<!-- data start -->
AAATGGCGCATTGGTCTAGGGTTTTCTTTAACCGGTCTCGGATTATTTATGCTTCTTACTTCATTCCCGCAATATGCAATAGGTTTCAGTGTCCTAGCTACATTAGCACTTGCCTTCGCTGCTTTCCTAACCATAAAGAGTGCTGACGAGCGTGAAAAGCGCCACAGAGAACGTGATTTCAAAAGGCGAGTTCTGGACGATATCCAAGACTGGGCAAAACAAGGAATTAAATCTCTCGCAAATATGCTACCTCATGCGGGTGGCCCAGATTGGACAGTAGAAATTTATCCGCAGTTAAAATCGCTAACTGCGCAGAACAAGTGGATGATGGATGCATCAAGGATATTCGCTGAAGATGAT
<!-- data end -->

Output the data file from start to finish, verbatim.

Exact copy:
AAATGGCGCATTGGTCTAGGGTTTTCTTTAACCGGTCTCGGATTATTTATGCTTCTTACTTCATTCCCGCAATATGCAATAGGTTTCAGTGTCCTAGCTACATTAGCACTTGCCTTCGCTGCTTTCCTAACCATAAAGAGTGCTGACGAGCGTGAAAAGCGCCACAGAGAACGTGATTTCAAAAGGCGAGTTCTGGACGATATCCAAGACTGGGCAAAACAAGGAATTAAATCTCTCGCAAATATGCTACCTCATGCGGGTGGCCCAGATTGGACAGTAGAAATTTATCCGCAGTTAAAATCGCTAACTGCGCAGAACAAGTGGATGATGGATGCATCAAGGATATTCGCTGAAGATGAT